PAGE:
The court's decision comes days after the Obama administration issued a directive that protects from deportation hundreds of thousands of younger immigrants who came illegally to the United States as children. Obama on Monday used the court's decision to push for congressional action on a broader overhaul of immigration laws and to reaffirm his move to target deportations to criminals.
"I will work with anyone in Congress who's willing to make progress on comprehensive immigration reform that addresses our economic needs and security needs, and upholds our tradition as a nation of laws and a nation of immigrants," he said in a statement before leaving on a two-day campaign and fund-raising trip.
The decision keeps the issue of immigration as a high profile issue and gives Obama yet another opening to boost his standing with Hispanic voters for whom immigration is an important issue. Obama won two-thirds of the Latino vote in 2008 and has a large lead over Romney among that voting bloc in recent polls.
Obama pledged in 2008 to push for passage of comprehensive changes in immigration laws, but the effort stalled in Congress and Obama turned his attention to addressing the economy and pressed ahead with passing an overhaul of health care laws, which consumed much of 2010.
Romney on Monday blamed Obama for lack of action on immigration. He also said states have the right to secure their borders, "particularly when the federal government has failed to meet its responsibilities."
White House spokesman Jay Carney said efforts to deal with immigration have been hindered by "a retreat" among Republicans who had once advocated changes. He noted that Romney had embraced the Arizona law as a model for the country during the Republican primaries - a position, Carney said, "that hardly suggests a desire for comprehensive bipartisan immigration reform."
"This represents yet another broken promise by this president. I believe that each state has the duty - and the right - to secure our borders and preserve the rule of law, particularly when the federal government has failed to meet its responsibilities," Romney said in a written statement released before he left Salt Lake City on Monday morning to fly to a fund-raiser in Arizona.
Once in Scottsdale, a wealthy enclave outside Phoenix, he told donors: "I would have preferred to see the Supreme Court give more latitude to states, not less. And the states, now under this decision, have less authority, less latitude, to enforce immigration law."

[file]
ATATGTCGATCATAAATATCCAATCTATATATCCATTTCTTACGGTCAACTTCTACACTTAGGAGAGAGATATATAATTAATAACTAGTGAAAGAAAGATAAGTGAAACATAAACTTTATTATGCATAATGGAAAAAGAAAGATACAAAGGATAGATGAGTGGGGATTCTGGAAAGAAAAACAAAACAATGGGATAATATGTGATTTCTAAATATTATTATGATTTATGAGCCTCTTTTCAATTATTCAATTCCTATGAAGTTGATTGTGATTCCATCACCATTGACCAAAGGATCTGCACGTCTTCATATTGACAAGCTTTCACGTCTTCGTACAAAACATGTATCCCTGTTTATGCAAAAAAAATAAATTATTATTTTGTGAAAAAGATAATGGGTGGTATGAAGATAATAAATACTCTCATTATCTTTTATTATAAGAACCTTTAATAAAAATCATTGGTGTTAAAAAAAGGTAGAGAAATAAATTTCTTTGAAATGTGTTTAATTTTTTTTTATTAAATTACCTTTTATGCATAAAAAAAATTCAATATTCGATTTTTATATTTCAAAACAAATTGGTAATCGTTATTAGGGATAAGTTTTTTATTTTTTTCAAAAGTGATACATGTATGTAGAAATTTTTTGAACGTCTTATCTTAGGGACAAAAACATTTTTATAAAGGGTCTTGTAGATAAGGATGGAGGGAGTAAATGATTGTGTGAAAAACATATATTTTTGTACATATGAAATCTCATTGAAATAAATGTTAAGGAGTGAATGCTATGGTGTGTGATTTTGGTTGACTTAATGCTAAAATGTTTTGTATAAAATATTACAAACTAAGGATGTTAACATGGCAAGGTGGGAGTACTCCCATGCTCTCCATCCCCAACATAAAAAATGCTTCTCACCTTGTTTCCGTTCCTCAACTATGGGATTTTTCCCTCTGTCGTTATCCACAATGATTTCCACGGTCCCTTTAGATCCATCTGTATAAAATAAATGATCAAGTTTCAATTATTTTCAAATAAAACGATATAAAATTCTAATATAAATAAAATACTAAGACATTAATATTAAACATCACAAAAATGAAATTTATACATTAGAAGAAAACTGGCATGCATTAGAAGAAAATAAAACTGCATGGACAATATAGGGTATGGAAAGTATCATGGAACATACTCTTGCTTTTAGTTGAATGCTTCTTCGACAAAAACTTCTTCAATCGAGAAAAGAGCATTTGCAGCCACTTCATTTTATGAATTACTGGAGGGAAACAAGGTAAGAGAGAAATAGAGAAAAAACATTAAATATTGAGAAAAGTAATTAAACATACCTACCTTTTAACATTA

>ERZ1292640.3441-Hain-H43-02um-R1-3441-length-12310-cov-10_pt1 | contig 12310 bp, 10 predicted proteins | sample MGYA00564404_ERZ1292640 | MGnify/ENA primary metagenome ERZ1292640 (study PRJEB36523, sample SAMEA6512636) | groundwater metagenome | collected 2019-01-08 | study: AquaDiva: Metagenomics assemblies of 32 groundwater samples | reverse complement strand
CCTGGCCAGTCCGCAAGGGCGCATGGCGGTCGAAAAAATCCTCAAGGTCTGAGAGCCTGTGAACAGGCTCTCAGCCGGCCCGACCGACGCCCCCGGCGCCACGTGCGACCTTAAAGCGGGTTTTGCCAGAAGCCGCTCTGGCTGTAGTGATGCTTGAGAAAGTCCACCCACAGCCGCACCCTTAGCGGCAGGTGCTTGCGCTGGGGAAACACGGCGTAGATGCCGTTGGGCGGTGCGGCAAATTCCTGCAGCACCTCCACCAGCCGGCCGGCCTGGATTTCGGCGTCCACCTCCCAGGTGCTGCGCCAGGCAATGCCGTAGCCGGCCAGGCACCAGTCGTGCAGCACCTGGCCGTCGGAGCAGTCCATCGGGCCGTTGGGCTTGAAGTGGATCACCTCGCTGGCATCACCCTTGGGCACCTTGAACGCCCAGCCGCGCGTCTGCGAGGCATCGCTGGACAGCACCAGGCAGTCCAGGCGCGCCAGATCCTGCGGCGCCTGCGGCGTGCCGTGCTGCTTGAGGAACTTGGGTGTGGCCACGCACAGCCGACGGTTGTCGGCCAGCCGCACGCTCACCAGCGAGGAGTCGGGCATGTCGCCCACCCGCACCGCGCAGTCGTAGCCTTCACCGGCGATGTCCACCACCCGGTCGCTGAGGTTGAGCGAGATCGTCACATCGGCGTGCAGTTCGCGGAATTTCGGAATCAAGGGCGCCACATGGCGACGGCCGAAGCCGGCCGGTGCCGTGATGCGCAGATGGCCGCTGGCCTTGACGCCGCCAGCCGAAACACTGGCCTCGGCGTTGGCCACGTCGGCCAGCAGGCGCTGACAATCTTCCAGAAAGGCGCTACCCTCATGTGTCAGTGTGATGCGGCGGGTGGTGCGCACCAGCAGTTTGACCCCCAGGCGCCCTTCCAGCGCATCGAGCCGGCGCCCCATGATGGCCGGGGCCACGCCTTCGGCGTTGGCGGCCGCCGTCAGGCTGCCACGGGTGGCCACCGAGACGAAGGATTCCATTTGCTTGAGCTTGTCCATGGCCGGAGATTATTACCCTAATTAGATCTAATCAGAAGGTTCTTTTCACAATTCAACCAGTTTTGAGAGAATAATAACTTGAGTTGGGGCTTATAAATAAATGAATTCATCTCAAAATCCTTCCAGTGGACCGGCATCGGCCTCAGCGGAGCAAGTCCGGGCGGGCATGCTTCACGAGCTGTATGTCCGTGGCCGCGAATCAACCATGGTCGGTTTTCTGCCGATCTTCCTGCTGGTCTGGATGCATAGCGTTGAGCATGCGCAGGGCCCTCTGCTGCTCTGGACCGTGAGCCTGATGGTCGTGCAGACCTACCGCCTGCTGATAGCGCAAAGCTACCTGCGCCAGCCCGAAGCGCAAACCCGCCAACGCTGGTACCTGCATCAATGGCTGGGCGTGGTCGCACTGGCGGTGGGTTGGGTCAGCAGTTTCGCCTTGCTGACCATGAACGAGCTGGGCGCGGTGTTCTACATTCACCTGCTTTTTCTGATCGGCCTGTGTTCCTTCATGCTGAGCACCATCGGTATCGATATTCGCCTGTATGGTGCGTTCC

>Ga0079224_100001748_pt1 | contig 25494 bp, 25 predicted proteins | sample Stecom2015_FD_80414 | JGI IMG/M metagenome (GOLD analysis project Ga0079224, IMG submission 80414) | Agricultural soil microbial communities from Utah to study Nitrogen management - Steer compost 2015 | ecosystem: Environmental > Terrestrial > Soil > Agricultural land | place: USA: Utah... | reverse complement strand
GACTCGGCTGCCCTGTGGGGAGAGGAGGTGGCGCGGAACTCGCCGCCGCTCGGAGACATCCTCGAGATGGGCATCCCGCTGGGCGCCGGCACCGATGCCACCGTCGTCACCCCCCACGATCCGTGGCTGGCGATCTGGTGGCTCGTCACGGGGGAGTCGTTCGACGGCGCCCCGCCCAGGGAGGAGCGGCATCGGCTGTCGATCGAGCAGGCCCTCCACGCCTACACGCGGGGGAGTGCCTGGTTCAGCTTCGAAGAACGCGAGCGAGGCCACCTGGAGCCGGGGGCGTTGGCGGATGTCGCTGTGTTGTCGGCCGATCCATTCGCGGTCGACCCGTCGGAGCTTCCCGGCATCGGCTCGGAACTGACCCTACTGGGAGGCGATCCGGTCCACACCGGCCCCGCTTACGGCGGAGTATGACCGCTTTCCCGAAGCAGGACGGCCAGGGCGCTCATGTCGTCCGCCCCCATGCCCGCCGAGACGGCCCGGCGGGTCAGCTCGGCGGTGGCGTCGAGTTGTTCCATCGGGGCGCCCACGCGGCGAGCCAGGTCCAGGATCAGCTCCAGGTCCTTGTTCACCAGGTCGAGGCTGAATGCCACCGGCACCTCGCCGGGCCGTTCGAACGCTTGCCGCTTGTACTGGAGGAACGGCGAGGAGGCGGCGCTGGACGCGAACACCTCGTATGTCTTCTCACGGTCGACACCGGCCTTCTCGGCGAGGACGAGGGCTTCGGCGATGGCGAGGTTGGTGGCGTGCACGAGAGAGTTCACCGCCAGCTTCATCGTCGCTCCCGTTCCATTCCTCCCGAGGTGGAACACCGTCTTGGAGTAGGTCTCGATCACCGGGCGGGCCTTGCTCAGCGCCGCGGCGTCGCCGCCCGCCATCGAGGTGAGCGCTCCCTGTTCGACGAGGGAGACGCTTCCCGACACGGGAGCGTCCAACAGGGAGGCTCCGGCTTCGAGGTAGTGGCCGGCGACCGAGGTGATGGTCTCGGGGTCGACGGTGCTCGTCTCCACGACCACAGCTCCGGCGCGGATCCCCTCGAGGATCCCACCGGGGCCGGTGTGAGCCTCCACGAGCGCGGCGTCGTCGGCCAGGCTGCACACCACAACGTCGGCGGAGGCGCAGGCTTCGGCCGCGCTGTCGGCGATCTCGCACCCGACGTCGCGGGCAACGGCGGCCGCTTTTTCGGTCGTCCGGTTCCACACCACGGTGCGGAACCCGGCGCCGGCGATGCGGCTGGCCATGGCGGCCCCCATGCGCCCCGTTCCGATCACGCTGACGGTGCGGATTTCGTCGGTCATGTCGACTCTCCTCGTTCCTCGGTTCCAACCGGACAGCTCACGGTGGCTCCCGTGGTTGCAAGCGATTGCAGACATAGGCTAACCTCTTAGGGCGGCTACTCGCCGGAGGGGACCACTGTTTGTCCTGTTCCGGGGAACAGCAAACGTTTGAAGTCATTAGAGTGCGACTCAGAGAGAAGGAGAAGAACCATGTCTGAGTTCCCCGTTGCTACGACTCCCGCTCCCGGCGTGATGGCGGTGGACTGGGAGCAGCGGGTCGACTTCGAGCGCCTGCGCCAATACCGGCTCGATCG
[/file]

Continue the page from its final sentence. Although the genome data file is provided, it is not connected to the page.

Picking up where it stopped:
Protesters greeted Romney in Scottsdale. The court's immigration ruling "leaves us with a bittersweet victory," said Carlos Galindo, an Obama supporter and the president of the Phoenix-area Immigrant Advocacy Foundation.
Earlier, Romney campaign spokesman Rick Gorka told reporters "the governor supports the states' rights to craft immigration laws when the federal government had failed to do so." He repeatedly declined to answer questions about whether Romney agreed with the ruling or whether the former Massachusetts governor would support the kind of laws the high court found mostly unconstitutional.
Romney has worked to soften his rhetoric on immigration policy since becoming the presumptive Republican nominee for president. During the Republican primary, Romney never endorsed Arizona's immigration law.
Asked in February during a GOP primary debate in Arizona whether he supported tough immigration enforcement that includes arrests, Romney said: "I think you see a model in Arizona." He then mentioned the federal E-Verify program that requires businesses to check the legal status of their employees as one way to reduce the number of illegal immigrants in a particular state.
Romney then addressed the Arizona law: "So going back to the question that was asked, the right course for America is to drop these lawsuits against Arizona and other states that are trying to do the job Barack Obama isn't doing," he said.
Arizona officials, meanwhile, were expressing some satifaction after the ruling. Gov. Jan Brewer called the decision a victory for all Americans, saying that the law could now be enforced and that any officers who violate a person's civil rights will be held accountable.
Immigration-rights groups said they were surprised and disappointed by the court's decision, and planned to ask the lower courts to block implementation of the surviving part of the law.
"The opinion invites the challenges that we are bringing. It's going to cause racial profiling. It will cause prolonged detentions," said Linton Joaquin of the National Immigration Law Center, one of the groups pushing a separate challenge to the Arizona law.
Kansas attorney Kris Kobach, who helped draft the Arizona law and has advised officials in other states wanting to crack down on illegal immigration, called the ruling "a big victory for Arizona" while acknowledging that "it's not a complete victory."
Arizona has spent almost $3 million defending the law for the last two years, the Arizona Republic reported Monday.